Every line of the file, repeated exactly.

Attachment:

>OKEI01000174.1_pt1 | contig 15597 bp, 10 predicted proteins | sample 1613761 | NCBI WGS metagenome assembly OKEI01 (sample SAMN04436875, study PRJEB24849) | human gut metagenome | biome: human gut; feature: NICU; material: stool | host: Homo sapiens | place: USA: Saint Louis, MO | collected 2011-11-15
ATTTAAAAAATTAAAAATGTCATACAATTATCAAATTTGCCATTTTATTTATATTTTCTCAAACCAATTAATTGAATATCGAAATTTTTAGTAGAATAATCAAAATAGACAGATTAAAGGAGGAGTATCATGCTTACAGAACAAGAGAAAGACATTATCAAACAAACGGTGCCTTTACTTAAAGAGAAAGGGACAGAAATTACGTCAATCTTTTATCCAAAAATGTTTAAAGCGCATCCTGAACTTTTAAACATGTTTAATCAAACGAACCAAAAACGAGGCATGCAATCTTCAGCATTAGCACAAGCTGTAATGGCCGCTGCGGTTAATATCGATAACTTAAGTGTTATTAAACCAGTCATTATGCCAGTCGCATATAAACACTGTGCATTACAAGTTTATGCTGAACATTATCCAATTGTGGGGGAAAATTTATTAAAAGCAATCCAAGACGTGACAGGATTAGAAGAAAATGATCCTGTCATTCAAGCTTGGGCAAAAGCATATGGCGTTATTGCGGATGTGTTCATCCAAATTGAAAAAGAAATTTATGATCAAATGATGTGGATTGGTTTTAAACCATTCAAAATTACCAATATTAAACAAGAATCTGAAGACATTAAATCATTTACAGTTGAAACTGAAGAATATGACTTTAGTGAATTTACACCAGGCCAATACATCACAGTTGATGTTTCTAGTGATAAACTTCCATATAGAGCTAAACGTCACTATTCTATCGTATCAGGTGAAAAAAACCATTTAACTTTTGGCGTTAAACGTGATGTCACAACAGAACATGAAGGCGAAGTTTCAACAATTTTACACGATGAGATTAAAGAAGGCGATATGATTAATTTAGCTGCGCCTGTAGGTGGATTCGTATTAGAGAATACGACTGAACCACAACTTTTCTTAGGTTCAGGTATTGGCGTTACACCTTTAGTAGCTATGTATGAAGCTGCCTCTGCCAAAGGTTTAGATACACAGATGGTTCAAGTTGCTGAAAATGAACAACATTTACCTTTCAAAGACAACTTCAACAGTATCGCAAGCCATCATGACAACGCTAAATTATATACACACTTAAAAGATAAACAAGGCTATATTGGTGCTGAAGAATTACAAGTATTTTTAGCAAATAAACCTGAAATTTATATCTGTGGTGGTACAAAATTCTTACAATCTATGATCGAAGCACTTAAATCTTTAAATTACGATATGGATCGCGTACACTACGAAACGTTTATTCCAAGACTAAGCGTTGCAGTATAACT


>OKEI01000174.1_pt1 | contig 15597 bp, 10 predicted proteins | sample 1613761 | NCBI WGS metagenome assembly OKEI01 (sample SAMN04436875, study PRJEB24849) | human gut metagenome | biome: human gut; feature: NICU; material: stool | host: Homo sapiens | place: USA: Saint Louis, MO | collected 2011-11-15
ATTTAAAAAATTAAAAATGTCATACAATTATCAAATTTGCCATTTTATTTATATTTTCTCAAACCAATTAATTGAATATCGAAATTTTTAGTAGAATAATCAAAATAGACAGATTAAAGGAGGAGTATCATGCTTACAGAACAAGAGAAAGACATTATCAAACAAACGGTGCCTTTACTTAAAGAGAAAGGGACAGAAATTACGTCAATCTTTTATCCAAAAATGTTTAAAGCGCATCCTGAACTTTTAAACATGTTTAATCAAACGAACCAAAAACGAGGCATGCAATCTTCAGCATTAGCACAAGCTGTAATGGCCGCTGCGGTTAATATCGATAACTTAAGTGTTATTAAACCAGTCATTATGCCAGTCGCATATAAACACTGTGCATTACAAGTTTATGCTGAACATTATCCAATTGTGGGGGAAAATTTATTAAAAGCAATCCAAGACGTGACAGGATTAGAAGAAAATGATCCTGTCATTCAAGCTTGGGCAAAAGCATATGGCGTTATTGCGGATGTGTTCATCCAAATTGAAAAAGAAATTTATGATCAAATGATGTGGATTGGTTTTAAACCATTCAAAATTACCAATATTAAACAAGAATCTGAAGACATTAAATCATTTACAGTTGAAACTGAAGAATATGACTTTAGTGAATTTACACCAGGCCAATACATCACAGTTGATGTTTCTAGTGATAAACTTCCATATAGAGCTAAACGTCACTATTCTATCGTATCAGGTGAAAAAAACCATTTAACTTTTGGCGTTAAACGTGATGTCACAACAGAACATGAAGGCGAAGTTTCAACAATTTTACACGATGAGATTAAAGAAGGCGATATGATTAATTTAGCTGCGCCTGTAGGTGGATTCGTATTAGAGAATACGACTGAACCACAACTTTTCTTAGGTTCAGGTATTGGCGTTACACCTTTAGTAGCTATGTATGAAGCTGCCTCTGCCAAAGGTTTAGATACACAGATGGTTCAAGTTGCTGAAAATGAACAACATTTACCTTTCAAAGACAACTTCAACAGTATCGCAAGCCATCATGACAACGCTAAATTATATACACACTTAAAAGATAAACAAGGCTATATTGGTGCTGAAGAATTACAAGTATTTTTAGCAAATAAACCTGAAATTTATATCTGTGGTGGTACAAAATTCTTACAATCTATGATCGAAGCACTTAAATCTTTAAATTACGATATGGATCGCGTACACTACGAAACGTTTATTCCAAGACTAAGCGTTGCAGTATAACT